PITTSBURGH — Some love nothing more than quietly browsing in a bookshop. Not me: I browse loudly. Especially in secondhand stores. If I find a comely edition of an old favorite, or an intriguing title by an author I don’t know, I look up for someone, usually the owner or clerk, to kibbitz with.
All too often, I fail. Used bookstores, in particular, seem to be staffed by those who disdain my lowbrow tastes or resent talking to customers.
Then there’s Eric Ackland, the owner of Amazing Books & Records in Pittsburgh’s Squirrel Hill neighborhood. He seems to have read or listened to everything in his shop, from Isaac Asimov to Michael Connelly to that small-press biography of a dead Hasidic master. He’ll gladly neglect the endless task of computerizing his shelf-busting inventory to talk with you about his beloved 19th-century authors like George Eliot and Dostoyevsky, or his fine selection of Jewish theology. On his way to becoming an Orthodox Jew in his 30s, Ackland briefly took an interest in Christian apologetics, and one day last winter we talked G.K. Chesterton as the store’s hi-fi piped early Pat Benatar.
“A bookstore clerk or owner is inevitably something of a therapist,” Ackland, 47, said more recently. “I’ve worked dozens of retail and restaurant jobs, and this is the one that seems to invite the greatest degree of intimacy, probably because people think that the shop-person doesn’t have anything to do but read and talk.”
Squirrel Hill is one of the oldest Jewish neighborhoods in the country, home to synagogues such as the Tree of Life, where 11 worshipers, from the three congregations sharing the building, were killed last fall by a gunman shouting anti-Semitic slurs. After the massacre, shops like Amazing Books functioned as sanctuaries.
It is the quintessential Squirrel Hill venture, being obviously commercial — books coming in by the shopping bag, going out one or two at a time — and spiritual. I don’t mean Ackland’s black yarmulke or the ritual fringes visible below his shirttails, but rather the temples to freewheeling curiosity that he has built at this location and his other branch in downtown Pittsburgh.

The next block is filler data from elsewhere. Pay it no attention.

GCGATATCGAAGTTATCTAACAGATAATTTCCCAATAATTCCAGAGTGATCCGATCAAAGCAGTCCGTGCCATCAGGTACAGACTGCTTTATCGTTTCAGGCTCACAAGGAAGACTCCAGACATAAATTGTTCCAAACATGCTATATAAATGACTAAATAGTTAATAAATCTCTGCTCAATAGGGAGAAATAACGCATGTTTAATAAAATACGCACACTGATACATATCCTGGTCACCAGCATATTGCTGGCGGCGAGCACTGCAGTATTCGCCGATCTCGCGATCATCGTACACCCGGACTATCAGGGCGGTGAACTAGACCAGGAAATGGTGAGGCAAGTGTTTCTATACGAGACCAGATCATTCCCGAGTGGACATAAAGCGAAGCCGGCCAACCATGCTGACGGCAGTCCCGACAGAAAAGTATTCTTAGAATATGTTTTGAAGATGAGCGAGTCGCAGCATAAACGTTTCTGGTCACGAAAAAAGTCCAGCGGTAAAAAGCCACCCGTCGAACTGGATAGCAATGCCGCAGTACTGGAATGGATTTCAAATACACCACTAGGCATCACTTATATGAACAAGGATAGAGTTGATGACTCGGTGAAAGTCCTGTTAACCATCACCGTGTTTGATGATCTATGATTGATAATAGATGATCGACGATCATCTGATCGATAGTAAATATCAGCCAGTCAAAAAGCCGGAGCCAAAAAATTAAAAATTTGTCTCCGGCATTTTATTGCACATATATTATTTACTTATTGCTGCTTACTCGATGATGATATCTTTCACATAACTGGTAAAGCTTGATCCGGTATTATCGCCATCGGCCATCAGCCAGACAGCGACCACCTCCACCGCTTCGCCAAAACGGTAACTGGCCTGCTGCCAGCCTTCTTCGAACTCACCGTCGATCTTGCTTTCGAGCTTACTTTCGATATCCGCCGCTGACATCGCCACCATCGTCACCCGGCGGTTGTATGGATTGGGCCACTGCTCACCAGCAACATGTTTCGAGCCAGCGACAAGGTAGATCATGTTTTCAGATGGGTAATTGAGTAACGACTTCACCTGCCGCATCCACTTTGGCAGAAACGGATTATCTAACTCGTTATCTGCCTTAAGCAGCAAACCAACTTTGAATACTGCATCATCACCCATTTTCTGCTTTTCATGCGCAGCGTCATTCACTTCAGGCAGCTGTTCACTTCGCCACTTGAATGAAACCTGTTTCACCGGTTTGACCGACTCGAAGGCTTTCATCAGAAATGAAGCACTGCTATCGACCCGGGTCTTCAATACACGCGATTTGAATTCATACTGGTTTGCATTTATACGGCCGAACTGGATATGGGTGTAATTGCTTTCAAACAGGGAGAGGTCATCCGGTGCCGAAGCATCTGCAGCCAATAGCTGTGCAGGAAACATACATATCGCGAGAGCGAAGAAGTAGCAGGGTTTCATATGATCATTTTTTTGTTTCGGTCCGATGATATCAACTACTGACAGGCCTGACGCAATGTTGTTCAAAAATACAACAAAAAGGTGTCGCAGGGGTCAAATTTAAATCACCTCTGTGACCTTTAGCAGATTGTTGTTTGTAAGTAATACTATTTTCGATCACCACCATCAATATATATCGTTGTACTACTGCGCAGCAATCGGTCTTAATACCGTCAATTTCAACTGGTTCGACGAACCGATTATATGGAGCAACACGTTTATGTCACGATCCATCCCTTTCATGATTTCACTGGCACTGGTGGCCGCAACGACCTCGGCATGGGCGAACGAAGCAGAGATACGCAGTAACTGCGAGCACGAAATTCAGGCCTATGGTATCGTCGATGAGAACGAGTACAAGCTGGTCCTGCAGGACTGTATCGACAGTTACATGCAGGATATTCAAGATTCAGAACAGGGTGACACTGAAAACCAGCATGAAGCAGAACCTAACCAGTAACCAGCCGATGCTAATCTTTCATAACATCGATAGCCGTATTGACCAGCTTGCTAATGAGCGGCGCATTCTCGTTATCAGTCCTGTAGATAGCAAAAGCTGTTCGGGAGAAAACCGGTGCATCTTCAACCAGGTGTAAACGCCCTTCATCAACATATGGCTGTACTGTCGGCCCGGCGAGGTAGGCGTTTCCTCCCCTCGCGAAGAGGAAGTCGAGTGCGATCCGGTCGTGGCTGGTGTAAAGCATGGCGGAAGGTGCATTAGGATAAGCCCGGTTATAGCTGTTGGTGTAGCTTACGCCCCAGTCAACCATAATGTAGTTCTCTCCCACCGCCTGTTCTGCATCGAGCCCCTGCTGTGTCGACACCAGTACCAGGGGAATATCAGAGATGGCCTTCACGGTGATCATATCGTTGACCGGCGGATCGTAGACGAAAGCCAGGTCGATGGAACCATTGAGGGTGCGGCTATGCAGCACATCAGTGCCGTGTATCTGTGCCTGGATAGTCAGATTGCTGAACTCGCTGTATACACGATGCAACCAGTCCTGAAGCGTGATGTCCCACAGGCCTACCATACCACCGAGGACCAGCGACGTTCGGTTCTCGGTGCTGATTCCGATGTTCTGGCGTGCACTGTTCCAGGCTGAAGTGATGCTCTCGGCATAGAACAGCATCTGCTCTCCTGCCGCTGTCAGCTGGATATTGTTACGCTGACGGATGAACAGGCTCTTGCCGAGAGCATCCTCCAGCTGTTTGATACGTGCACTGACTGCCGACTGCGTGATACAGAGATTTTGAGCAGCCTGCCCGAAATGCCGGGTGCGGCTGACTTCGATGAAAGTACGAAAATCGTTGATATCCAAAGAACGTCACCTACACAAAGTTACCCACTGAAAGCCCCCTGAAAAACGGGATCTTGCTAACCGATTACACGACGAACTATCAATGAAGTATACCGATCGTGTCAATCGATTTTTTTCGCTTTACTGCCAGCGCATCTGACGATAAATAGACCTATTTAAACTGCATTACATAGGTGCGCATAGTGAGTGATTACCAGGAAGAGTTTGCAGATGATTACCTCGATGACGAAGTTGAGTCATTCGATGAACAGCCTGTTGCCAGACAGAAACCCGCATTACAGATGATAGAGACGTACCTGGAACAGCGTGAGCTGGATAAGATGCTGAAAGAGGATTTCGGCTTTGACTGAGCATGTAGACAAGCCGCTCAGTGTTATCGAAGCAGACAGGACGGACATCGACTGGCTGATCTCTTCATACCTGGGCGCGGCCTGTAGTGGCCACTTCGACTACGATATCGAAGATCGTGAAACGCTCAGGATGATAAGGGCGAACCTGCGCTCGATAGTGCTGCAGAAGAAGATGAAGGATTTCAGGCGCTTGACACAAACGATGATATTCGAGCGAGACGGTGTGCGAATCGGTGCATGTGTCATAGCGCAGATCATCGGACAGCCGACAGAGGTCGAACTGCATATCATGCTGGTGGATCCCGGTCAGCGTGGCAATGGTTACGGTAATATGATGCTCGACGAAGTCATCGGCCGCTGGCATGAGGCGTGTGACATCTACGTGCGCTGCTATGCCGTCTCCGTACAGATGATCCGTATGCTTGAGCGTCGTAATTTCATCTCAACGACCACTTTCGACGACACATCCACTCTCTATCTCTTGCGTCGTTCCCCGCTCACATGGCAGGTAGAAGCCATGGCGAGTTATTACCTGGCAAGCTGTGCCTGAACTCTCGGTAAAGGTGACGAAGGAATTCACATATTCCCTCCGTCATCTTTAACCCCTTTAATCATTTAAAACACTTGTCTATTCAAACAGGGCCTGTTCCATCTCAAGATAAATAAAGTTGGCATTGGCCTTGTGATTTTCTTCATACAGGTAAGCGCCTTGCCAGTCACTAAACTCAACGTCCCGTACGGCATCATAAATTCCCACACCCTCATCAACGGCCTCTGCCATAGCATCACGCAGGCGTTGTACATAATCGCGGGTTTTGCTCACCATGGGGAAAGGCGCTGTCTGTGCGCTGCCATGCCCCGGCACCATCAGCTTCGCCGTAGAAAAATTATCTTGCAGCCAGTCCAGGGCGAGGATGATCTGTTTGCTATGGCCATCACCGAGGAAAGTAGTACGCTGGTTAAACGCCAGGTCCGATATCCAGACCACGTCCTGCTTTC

A Philadelphia native who never finished high school, Ackland moved to Pittsburgh for the woman who eventually became his wife; they are raising her three children from her first marriage and the two they’ve had together. In 2013, when he was trying to build a freelance copy-writing business, he had gone downtown to the Department of Motor Vehicles, which was closed, and wound up in a store called Awesome Books, which was open. He began chatting up the owner.
“I mentioned how I’d worked in a bookstore like this and at one point had been thinking about opening one,” Ackland said. “And he said, ‘Well, this one’s for sale.’” But the owner wasn’t selling the name, so after Ackland sank a small inheritance from his grandmother into acquiring the business, in 2013 Awesome Books became Amazing Books. The next year, he opened the Squirrel Hill location and changed the business’s name to Amazing Books & Records.
Besides those two branches, which each have about 12,000 books on the floor — he sells thousands more online — Ackland has opened and closed two others, in Pittsburgh’s Oakland neighborhood and on the South Side. Mistakes, he’s made a few, and it doesn’t help his bottom line that he stays closed on Saturdays, the Sabbath.
Browsing at Amazing can be pleasurably disorienting. Standard sections like biography and literature are alphabetically organized, but other shelves have a logic all their own. On one, a Calvin and Hobbes compendium sits next to William Burroughs’s “Naked Lunch.” In the vinyl racks, “The Greatest of Nat King Cole” is one flip away from Elvis Costello and The Attractions’ “Goodbye Cruel World.”
Ackland raised himself on the Victorians, sci-fi, plot-stuffed beach reads like Pat Conroy and avant-gardists like Henry Miller. Musically, he dug The Ramones, Willie Nelson and Guns N’ Roses. “I still have a real affection for, like, early ’80s pop ballads, like Air Supply,” he said.
Listening to Ackland fret over his affection for Henry Miller, I worried that his ethical punctiliousness must be exhausting. “He wrote about the struggle to become a writer, and that was what I wanted to be,” Ackland said. “Yet he was a misogynist and an anti-Semite and a pornographer. I was never comfortable with that aspect of him, but I could take the good and leave the bad. That’s how I could rationalize selling him now, is that there is good to be extracted.”
In the end, Ackland wants to do right by his customers. He’s their bookseller, not their rabbi or tutor. “I feel that far too many book- and record-store owners and employees are better-read-and-listened-than-thou and don’t at all mind if you know it,” he said. “I often think of the Jack Black character in ‘High Fidelity’ as a prime, if extreme, example: ‘Do we look like the kind of store that sells “I Just Called to Say I Love You”? Go to the mall.’”
A bookstore, like literature and music, should enlarge us, not make us feel small, Ackland said. “Early on in my grand tour of menial jobs, I realized that I had an incredible opportunity to make a moment of a stranger’s day better, and that was a priceless thing. A moral obligation, really.”
This story was supported by the Pulitzer Center.
Follow New York Times Books on Facebook, Twitter and Instagram, sign up for our newsletter or our literary calendar. And listen to us on the Book Review podcast.